If you subscribe to a cable or DSL internet service, your modem will act as a bridge to connect your cable service directly to your computer or your wireless router.
Your router, on the other hand, works to connect one computer network to another. The most common router for the casual consumer is the wireless router. The wireless router basically functions as a connection point to transmit your wired computer network to your wireless network.
All modems and routers have a series of lights that are designed to provide you with information regarding your internet connection. While most brands provide lights for similar purposes, every device will have a slightly different lighting configuration.
When your internet is working properly, take a minute to jot down exactly what your modem and router lights are doing. Write down the color of the lights, whether or not they're flashing, how fast they're flashing and if any of the lights are off. With this information on hand, the instant your internet stops working, you'll be able to tell if there's something amiss that the router or modem is trying to communicate. When writing this information down, make sure you check the back of the device as well to see if there are lights that display in the back.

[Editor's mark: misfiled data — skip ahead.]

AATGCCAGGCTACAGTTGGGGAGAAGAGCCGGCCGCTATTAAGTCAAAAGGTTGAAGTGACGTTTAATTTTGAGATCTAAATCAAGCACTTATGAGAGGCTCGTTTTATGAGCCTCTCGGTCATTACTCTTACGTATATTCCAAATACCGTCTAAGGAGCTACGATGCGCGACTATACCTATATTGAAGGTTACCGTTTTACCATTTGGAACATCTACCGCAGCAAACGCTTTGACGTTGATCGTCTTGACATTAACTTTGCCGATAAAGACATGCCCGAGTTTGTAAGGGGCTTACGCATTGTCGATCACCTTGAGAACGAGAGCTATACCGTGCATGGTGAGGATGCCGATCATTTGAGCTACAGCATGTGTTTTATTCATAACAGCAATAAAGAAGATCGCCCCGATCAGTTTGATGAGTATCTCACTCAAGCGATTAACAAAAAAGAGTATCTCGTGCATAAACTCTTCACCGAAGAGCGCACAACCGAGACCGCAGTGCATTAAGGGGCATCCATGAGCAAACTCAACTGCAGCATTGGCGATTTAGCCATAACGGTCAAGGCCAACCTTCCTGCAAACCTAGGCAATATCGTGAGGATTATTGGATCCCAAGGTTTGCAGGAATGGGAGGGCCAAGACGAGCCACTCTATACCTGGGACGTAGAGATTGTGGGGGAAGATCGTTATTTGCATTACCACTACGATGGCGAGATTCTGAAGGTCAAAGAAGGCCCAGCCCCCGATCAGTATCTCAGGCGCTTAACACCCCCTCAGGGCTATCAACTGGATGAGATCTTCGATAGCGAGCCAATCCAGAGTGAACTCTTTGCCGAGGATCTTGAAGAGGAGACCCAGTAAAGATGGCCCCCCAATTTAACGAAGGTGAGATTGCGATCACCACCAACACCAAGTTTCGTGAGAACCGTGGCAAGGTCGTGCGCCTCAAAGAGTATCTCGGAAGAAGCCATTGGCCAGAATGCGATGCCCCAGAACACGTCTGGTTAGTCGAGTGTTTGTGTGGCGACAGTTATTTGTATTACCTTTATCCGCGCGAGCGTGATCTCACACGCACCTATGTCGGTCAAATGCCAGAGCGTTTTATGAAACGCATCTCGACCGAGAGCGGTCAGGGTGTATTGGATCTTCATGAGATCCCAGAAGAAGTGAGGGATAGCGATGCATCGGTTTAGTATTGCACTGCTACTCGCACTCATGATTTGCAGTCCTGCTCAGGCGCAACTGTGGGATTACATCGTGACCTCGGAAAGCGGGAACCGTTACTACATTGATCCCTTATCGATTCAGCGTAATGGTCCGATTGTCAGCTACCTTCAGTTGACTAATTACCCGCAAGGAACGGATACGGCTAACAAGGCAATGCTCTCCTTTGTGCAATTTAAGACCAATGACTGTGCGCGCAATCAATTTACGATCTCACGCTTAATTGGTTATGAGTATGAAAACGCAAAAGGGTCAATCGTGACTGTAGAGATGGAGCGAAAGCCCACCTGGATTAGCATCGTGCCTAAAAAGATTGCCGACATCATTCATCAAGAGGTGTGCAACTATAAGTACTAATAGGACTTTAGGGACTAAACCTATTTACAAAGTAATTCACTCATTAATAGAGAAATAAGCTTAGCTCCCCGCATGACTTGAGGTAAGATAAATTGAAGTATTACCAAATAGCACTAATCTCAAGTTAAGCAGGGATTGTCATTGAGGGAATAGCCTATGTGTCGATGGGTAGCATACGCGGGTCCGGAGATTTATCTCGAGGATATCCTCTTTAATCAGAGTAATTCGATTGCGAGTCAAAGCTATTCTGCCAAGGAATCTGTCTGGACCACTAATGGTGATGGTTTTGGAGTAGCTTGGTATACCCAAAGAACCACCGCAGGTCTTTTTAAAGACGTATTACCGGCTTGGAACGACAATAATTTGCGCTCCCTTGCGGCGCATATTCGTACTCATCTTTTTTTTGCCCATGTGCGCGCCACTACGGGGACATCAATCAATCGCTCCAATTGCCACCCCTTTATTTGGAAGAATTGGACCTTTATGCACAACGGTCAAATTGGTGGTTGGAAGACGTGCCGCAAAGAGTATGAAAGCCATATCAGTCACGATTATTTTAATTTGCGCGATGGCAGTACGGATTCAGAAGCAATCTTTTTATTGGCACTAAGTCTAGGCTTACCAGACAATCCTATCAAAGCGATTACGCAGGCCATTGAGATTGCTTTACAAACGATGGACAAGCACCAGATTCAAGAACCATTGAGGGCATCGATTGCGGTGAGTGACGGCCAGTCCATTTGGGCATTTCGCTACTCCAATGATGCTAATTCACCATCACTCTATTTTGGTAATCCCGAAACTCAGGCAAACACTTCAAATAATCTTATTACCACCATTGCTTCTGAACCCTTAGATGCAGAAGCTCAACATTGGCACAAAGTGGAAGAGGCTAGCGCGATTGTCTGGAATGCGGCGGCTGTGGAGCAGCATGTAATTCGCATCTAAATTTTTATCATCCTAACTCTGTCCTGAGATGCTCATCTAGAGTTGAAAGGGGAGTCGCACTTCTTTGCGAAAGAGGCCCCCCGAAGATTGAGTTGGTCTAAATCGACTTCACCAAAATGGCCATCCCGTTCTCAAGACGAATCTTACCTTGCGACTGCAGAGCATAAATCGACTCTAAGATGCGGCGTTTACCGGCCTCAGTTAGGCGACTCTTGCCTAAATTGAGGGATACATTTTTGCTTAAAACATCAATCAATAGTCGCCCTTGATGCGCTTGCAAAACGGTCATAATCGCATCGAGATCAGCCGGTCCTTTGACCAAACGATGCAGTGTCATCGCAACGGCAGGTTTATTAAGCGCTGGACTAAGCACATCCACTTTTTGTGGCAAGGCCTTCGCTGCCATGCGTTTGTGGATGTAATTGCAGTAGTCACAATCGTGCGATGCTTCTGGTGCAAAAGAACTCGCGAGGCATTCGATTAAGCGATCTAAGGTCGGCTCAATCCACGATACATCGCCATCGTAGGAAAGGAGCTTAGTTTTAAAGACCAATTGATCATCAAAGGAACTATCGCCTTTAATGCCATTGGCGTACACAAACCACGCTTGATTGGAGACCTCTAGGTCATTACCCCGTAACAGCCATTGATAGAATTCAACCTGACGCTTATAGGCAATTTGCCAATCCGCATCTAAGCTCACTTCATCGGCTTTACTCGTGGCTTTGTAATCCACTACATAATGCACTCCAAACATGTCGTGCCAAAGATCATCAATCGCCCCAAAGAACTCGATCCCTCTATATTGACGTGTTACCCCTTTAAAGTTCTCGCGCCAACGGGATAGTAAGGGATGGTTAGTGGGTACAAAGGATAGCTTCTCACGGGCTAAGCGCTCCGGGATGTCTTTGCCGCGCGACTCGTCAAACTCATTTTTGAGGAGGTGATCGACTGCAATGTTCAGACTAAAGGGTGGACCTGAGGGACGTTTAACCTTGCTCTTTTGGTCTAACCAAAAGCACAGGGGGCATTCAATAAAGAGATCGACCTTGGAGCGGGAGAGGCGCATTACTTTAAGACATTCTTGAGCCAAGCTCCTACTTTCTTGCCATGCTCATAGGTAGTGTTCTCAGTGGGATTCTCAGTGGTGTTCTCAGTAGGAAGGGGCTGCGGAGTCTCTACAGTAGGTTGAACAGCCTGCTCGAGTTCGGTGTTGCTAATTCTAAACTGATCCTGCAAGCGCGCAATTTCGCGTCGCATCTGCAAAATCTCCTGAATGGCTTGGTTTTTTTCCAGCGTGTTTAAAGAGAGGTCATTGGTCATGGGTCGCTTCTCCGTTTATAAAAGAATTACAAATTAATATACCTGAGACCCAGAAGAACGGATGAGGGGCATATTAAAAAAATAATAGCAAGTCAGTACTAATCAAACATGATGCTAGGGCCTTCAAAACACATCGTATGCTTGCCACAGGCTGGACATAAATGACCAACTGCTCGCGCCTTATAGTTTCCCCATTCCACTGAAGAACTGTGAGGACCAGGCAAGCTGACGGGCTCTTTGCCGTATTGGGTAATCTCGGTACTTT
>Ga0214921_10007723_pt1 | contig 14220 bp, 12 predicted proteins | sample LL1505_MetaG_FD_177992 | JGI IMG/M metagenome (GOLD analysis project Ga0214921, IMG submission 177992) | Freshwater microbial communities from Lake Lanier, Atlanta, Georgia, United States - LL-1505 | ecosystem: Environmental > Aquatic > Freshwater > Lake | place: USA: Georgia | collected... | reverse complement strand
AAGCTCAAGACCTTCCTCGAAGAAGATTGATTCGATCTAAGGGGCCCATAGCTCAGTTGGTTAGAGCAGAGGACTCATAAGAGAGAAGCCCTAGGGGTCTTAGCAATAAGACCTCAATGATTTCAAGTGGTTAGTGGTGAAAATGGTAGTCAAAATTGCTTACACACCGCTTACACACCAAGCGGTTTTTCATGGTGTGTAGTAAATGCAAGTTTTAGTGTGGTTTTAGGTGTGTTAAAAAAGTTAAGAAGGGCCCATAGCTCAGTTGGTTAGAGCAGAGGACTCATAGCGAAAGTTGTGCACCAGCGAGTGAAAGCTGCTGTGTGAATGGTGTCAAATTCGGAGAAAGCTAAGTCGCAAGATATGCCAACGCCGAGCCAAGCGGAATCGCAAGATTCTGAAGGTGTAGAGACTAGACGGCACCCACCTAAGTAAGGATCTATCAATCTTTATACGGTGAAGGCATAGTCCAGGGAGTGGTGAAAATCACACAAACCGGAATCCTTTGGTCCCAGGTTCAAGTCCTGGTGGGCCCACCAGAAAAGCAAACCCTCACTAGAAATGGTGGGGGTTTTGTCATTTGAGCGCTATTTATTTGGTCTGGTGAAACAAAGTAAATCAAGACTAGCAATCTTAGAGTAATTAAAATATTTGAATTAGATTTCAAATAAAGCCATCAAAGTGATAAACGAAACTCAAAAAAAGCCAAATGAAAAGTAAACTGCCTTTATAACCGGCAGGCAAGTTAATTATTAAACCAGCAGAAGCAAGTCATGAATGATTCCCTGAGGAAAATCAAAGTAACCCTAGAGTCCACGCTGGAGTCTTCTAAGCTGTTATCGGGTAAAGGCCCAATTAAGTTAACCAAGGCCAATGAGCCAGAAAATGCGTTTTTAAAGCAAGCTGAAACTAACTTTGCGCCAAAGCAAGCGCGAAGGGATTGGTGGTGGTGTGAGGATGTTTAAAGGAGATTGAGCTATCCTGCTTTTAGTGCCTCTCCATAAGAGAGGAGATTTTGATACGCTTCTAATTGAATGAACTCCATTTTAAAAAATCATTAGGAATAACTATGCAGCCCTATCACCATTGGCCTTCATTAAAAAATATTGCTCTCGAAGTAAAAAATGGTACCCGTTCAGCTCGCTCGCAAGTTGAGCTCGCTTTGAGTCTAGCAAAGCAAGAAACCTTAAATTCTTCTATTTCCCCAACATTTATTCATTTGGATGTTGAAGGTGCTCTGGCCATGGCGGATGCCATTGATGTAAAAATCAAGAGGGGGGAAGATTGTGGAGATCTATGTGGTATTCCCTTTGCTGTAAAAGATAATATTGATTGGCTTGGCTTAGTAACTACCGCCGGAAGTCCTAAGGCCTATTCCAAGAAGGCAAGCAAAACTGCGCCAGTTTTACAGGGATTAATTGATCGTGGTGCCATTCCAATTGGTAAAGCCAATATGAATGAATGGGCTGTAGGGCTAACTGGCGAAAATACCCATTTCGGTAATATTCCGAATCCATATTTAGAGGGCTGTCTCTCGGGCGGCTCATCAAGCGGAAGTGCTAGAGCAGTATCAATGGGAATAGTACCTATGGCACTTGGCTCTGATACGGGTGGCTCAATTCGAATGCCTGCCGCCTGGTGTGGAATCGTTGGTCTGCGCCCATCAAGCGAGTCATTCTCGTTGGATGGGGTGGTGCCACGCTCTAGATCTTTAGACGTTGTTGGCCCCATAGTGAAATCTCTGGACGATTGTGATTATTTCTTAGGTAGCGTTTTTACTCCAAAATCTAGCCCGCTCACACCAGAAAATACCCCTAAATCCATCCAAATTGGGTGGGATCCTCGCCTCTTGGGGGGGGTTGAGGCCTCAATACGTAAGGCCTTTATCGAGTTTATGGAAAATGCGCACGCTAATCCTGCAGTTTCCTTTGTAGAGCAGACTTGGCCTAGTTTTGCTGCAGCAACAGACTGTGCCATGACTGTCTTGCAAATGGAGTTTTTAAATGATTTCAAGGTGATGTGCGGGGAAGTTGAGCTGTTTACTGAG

Whether you're using a modem, a router or a combination of the two, the lights will provide you with certain information regarding your internet connection. Most devices will communicate the following information, although it's important to check your user manual to verify how the lights are supposed to display on your device:
If you have different lights than the ones listed here, make sure you consult with your manual or an online resource to confirm their purpose.